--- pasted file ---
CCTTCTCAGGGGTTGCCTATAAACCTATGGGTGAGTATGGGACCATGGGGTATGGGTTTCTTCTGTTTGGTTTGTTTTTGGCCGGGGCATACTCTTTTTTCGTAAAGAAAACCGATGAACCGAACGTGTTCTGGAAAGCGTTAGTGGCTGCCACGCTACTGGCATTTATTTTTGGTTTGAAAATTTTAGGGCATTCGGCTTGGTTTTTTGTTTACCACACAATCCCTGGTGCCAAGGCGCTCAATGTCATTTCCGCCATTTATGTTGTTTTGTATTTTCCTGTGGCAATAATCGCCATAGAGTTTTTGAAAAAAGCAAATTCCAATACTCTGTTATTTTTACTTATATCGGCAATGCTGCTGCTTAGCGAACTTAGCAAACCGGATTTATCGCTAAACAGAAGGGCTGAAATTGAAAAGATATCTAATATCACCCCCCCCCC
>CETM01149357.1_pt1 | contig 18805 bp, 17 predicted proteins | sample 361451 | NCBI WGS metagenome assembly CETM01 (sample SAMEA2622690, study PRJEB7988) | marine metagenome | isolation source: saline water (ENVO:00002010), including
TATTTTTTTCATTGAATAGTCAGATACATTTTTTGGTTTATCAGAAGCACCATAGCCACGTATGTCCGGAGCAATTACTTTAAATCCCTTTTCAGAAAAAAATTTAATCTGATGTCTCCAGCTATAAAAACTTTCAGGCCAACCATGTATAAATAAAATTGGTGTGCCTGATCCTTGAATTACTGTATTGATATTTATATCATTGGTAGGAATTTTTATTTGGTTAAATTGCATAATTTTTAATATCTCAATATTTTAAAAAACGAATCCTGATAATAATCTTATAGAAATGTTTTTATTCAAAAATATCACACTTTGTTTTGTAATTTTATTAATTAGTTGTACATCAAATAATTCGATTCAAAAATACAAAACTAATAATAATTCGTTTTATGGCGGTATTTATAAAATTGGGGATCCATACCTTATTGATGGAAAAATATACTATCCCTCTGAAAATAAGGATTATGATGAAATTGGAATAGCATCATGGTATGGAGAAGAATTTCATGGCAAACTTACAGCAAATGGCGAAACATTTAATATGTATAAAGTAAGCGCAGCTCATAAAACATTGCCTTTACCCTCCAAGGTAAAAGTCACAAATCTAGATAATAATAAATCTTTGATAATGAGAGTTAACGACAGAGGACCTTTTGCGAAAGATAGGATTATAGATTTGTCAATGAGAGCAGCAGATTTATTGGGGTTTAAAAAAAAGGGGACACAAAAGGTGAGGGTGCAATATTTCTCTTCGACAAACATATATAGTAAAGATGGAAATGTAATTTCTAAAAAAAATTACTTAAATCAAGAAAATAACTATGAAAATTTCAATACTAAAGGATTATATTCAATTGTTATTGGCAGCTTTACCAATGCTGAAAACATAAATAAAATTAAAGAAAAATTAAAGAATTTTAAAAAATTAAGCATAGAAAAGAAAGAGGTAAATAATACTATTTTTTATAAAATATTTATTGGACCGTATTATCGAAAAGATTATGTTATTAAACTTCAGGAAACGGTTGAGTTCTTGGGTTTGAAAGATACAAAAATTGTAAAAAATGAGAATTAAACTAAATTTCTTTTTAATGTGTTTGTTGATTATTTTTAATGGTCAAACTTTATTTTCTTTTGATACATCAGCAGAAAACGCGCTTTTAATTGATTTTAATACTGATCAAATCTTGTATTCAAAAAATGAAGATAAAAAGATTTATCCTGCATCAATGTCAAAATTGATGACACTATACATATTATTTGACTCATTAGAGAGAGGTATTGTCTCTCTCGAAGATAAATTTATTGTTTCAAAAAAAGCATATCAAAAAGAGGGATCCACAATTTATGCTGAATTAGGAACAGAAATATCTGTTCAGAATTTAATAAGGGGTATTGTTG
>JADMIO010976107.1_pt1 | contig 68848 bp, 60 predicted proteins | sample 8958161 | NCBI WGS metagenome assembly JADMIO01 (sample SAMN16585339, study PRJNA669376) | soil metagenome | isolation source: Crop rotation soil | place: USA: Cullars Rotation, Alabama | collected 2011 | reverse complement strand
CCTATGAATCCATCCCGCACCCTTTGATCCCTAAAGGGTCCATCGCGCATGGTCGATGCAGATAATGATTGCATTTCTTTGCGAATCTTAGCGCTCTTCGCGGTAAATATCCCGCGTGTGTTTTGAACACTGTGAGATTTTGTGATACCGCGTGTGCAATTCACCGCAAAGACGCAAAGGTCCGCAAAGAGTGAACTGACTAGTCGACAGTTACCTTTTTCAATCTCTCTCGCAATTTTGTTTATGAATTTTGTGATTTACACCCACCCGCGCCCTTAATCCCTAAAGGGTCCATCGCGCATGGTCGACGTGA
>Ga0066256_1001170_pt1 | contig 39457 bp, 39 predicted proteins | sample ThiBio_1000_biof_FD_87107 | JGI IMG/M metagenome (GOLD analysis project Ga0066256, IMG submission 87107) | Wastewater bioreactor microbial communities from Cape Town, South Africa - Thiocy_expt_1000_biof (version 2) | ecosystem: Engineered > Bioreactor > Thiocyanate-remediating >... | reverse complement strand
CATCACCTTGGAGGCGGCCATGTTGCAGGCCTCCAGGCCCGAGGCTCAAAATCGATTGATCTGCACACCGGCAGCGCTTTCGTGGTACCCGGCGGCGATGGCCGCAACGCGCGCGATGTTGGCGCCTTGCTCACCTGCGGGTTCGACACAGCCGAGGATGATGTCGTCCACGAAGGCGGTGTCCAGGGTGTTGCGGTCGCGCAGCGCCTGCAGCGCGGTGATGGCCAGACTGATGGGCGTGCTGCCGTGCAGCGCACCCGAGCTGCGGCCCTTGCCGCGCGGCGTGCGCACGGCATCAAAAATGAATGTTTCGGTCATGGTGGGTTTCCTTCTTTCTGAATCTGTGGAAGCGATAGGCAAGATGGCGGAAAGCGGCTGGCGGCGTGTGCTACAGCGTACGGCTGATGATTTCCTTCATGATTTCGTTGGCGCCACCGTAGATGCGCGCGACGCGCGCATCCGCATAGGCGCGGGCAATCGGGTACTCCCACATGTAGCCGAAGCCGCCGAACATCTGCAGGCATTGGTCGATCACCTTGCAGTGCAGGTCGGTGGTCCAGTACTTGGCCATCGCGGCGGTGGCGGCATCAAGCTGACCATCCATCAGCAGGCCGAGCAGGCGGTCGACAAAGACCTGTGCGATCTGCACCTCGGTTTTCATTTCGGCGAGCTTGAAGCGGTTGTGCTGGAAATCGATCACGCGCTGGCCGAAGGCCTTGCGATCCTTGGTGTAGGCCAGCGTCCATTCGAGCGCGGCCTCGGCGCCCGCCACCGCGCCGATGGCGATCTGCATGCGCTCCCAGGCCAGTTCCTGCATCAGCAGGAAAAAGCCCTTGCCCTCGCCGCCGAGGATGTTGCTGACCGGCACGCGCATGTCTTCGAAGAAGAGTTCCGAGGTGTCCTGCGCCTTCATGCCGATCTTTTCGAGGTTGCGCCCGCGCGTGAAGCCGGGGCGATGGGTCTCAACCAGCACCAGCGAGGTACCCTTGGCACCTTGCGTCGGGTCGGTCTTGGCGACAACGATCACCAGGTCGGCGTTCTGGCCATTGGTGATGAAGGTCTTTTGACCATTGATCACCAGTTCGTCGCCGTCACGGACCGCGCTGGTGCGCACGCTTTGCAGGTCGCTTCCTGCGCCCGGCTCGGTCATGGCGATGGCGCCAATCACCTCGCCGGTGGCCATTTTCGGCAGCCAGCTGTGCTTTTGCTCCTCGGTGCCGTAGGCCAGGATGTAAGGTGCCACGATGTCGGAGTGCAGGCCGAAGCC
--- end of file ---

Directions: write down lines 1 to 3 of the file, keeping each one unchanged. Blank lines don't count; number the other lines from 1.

CCTTCTCAGGGGTTGCCTATAAACCTATGGGTGAGTATGGGACCATGGGGTATGGGTTTCTTCTGTTTGGTTTGTTTTTGGCCGGGGCATACTCTTTTTTCGTAAAGAAAACCGATGAACCGAACGTGTTCTGGAAAGCGTTAGTGGCTGCCACGCTACTGGCATTTATTTTTGGTTTGAAAATTTTAGGGCATTCGGCTTGGTTTTTTGTTTACCACACAATCCCTGGTGCCAAGGCGCTCAATGTCATTTCCGCCATTTATGTTGTTTTGTATTTTCCTGTGGCAATAATCGCCATAGAGTTTTTGAAAAAAGCAAATTCCAATACTCTGTTATTTTTACTTATATCGGCAATGCTGCTGCTTAGCGAACTTAGCAAACCGGATTTATCGCTAAACAGAAGGGCTGAAATTGAAAAGATATCTAATATCACCCCCCCCCC
>CETM01149357.1_pt1 | contig 18805 bp, 17 predicted proteins | sample 361451 | NCBI WGS metagenome assembly CETM01 (sample SAMEA2622690, study PRJEB7988) | marine metagenome | isolation source: saline water (ENVO:00002010), including
TATTTTTTTCATTGAATAGTCAGATACATTTTTTGGTTTATCAGAAGCACCATAGCCACGTATGTCCGGAGCAATTACTTTAAATCCCTTTTCAGAAAAAAATTTAATCTGATGTCTCCAGCTATAAAAACTTTCAGGCCAACCATGTATAAATAAAATTGGTGTGCCTGATCCTTGAATTACTGTATTGATATTTATATCATTGGTAGGAATTTTTATTTGGTTAAATTGCATAATTTTTAATATCTCAATATTTTAAAAAACGAATCCTGATAATAATCTTATAGAAATGTTTTTATTCAAAAATATCACACTTTGTTTTGTAATTTTATTAATTAGTTGTACATCAAATAATTCGATTCAAAAATACAAAACTAATAATAATTCGTTTTATGGCGGTATTTATAAAATTGGGGATCCATACCTTATTGATGGAAAAATATACTATCCCTCTGAAAATAAGGATTATGATGAAATTGGAATAGCATCATGGTATGGAGAAGAATTTCATGGCAAACTTACAGCAAATGGCGAAACATTTAATATGTATAAAGTAAGCGCAGCTCATAAAACATTGCCTTTACCCTCCAAGGTAAAAGTCACAAATCTAGATAATAATAAATCTTTGATAATGAGAGTTAACGACAGAGGACCTTTTGCGAAAGATAGGATTATAGATTTGTCAATGAGAGCAGCAGATTTATTGGGGTTTAAAAAAAAGGGGACACAAAAGGTGAGGGTGCAATATTTCTCTTCGACAAACATATATAGTAAAGATGGAAATGTAATTTCTAAAAAAAATTACTTAAATCAAGAAAATAACTATGAAAATTTCAATACTAAAGGATTATATTCAATTGTTATTGGCAGCTTTACCAATGCTGAAAACATAAATAAAATTAAAGAAAAATTAAAGAATTTTAAAAAATTAAGCATAGAAAAGAAAGAGGTAAATAATACTATTTTTTATAAAATATTTATTGGACCGTATTATCGAAAAGATTATGTTATTAAACTTCAGGAAACGGTTGAGTTCTTGGGTTTGAAAGATACAAAAATTGTAAAAAATGAGAATTAAACTAAATTTCTTTTTAATGTGTTTGTTGATTATTTTTAATGGTCAAACTTTATTTTCTTTTGATACATCAGCAGAAAACGCGCTTTTAATTGATTTTAATACTGATCAAATCTTGTATTCAAAAAATGAAGATAAAAAGATTTATCCTGCATCAATGTCAAAATTGATGACACTATACATATTATTTGACTCATTAGAGAGAGGTATTGTCTCTCTCGAAGATAAATTTATTGTTTCAAAAAAAGCATATCAAAAAGAGGGATCCACAATTTATGCTGAATTAGGAACAGAAATATCTGTTCAGAATTTAATAAGGGGTATTGTTG